By Jamie Fernandes, Chief Product Officer, ETQ
Description: The growth drivers to low-code/no code application development, its challenges and limitations and a real world example of effective deployment.
Not long ago, it wasn’t uncommon for a new application deployment to take a year or more. Today, that timeframe is measured in weeks. What has changed?
Traditional, full-code waterfall application development, with its focus on a sequential define-develop-test-deploy-maintain approach has given way for many enterprises to low-code/no-code development, a faster, more accessible method for developing and modifying applications using intuitive tools without extensive coding. Low-code and no-code development systems fulfill ever-increasing demands for fast application delivery and highly customized automation workflows.
In addition to putting control back in the hands of users who know their needs best, low- code and no-code systems are also credited with improving developer productivity by enabling professional developers to streamline aspects of the development process.
According to Gartner, the no-code/low-code platform market is forecast to grow almost 20% in 2023 to $10 billion and reach $12.3 billion in 2024. This growth is not surprising when you consider the following:
- Tech Talent Shortage. The market for low-code/no-code platforms is driven in large part by a global shortage of skilled software developers, a situation that is expected to continue throughout this decade. Low-code/no-code platforms enable companies to quickly get development projects off the ground without the need for professional developers.
- Focus on Cost. As companies become ever more mindful of their tech spend, low- code/no-code solutions can offer an accelerated, less expensive alternative to custom software development which involves professional developers, longer development cycles and more comprehensive support programs.
- Need to reduce IT backlogs. Low-code/no-code is also having a significant impact by reducing application enhancement backlogs in IT departments, and application requests from end users that haven’t yet been addressed. In many companies, this backlog is years long. With no-code/low-code, users can actually create and/or modify applications themselves rather than waiting in a queue for their needs to be addressed.
- Agile Development. Many companies today follow the Agile methodology of software development, where teams work together in incremental cycles to continuously improve. Key drivers of Agile development are flexibility and speed. Low-code/no-code application development can empower those teams with a faster approach to continuous software development based upon pre-defined elements and templates and drag and drop interfaces.
- Growth in cloud-native applications. Growth in low-code/no-code is driven in part by the increased adoption of cloud-native technologies as organizations rapidly embrace the benefits and availability of the cloud. The advantages of cloud-native software development include increased agility, lower hosting costs, faster time to market, and improvements to user experience.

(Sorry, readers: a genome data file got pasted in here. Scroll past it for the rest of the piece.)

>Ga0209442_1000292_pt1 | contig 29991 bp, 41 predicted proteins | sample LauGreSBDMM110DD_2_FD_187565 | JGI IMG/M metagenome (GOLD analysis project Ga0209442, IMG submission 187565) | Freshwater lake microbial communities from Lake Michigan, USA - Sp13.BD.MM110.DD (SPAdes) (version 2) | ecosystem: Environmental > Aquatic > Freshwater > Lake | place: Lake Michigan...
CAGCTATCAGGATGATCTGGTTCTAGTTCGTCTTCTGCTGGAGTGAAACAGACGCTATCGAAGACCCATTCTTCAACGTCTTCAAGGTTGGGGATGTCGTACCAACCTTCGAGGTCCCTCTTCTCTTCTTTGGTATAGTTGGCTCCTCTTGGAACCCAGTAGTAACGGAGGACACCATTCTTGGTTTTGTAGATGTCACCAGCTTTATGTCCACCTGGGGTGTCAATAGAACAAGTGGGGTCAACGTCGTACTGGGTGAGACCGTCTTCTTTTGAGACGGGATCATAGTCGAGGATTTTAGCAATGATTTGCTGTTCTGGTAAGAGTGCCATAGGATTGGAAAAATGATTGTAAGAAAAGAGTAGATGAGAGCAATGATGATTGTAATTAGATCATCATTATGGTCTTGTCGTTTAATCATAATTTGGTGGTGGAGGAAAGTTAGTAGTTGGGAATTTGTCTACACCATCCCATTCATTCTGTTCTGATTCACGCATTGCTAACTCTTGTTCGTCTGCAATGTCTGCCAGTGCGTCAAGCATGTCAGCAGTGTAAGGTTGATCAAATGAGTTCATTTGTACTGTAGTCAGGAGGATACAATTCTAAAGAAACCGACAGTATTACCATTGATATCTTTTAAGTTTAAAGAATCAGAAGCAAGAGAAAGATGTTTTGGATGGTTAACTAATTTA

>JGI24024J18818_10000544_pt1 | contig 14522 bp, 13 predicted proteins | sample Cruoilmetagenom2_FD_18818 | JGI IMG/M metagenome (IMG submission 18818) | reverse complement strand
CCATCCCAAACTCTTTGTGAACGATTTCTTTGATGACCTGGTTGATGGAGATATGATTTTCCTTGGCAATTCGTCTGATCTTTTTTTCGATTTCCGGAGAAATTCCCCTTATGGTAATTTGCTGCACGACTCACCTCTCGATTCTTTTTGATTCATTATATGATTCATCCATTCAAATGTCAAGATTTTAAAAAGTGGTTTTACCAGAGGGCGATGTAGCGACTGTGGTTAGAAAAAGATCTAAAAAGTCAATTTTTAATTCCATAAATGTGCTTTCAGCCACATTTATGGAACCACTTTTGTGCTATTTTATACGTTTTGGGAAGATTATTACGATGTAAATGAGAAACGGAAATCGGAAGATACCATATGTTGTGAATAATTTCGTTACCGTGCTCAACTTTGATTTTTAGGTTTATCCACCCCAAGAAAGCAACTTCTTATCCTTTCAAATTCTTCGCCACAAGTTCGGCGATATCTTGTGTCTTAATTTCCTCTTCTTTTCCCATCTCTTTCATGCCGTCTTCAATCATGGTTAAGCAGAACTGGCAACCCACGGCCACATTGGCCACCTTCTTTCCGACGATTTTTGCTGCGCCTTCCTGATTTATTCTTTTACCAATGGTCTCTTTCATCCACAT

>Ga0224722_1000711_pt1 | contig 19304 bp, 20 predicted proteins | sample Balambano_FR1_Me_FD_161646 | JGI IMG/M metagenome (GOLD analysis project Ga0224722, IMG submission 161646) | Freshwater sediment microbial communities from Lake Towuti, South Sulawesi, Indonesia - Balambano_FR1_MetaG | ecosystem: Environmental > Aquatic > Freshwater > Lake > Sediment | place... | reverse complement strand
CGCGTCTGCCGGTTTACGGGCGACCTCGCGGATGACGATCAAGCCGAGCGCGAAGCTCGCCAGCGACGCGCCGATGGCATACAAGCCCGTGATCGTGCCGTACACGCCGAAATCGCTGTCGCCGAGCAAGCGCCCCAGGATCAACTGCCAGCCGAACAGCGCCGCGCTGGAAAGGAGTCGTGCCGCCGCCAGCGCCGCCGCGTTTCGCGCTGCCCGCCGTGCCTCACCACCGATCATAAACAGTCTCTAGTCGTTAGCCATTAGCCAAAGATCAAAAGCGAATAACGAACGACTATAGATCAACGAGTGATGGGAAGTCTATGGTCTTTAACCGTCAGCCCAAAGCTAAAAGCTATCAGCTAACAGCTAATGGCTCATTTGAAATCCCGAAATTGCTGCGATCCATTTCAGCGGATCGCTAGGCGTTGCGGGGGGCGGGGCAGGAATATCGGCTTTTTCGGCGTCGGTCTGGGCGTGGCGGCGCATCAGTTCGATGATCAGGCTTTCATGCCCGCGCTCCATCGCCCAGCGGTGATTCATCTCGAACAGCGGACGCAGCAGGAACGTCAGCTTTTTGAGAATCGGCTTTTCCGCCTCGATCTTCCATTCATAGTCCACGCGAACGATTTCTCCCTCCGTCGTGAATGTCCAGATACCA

Varian Medical Systems Leverages Low-Code/No-Code to Ensure Compliance
Today’s enterprise software providers are increasingly opening up their code to enable greater customization and innovation of critical systems. Take for example, Varian Medical Systems, a leading manufacturer of medical devices and software for treating cancer and other medical conditions. As a global life sciences company, it must adhere to FDA regulations and those of other regulatory bodies around the world.
While its quality management system was able to provide a good level of visibility and oversight to meet the specific requirements of its market, Varian wanted to customize the system to add a new layer of compliance management and streamline core field action processes. It used low-code/no-code modules within its quality management system (QMS) to enable compliance and standardization of key processes and integrate with other quality records, such as meeting records or complaints and risk assessments, to more easily gather information supporting the field action.
Understand the Landscape and the Limitations
While low-code/no-code development is on the rise, helping companies roll out almost-ready-made solutions quickly, cost effectively and with less risk, it is essential to understand that it can come with sacrifices to scalability, flexibility and integration with existing tools.
Solutions won’t always have a customized front-end, they may not have industry-first capabilities and they’re often viewed as software commodities. Yet, maybe it isn’t always about the technology that drives the outcome, but the user experience it delivers.
One of the hallmarks of a successful organization is striking the right cost/benefit balance. For today’s organizations, faced with labor shortages, tight profit margins, and a need for speed, knowing when heavy-lifting custom software development is required and when low code/no code offers a better, more cost-effective approach can mean the difference between success and failure.
Jamie Fernandes is Chief Product Officer at ETQ, where he leads the product management, user experience, and market strategy functions for the company’s popular Reliance quality management software (QMS).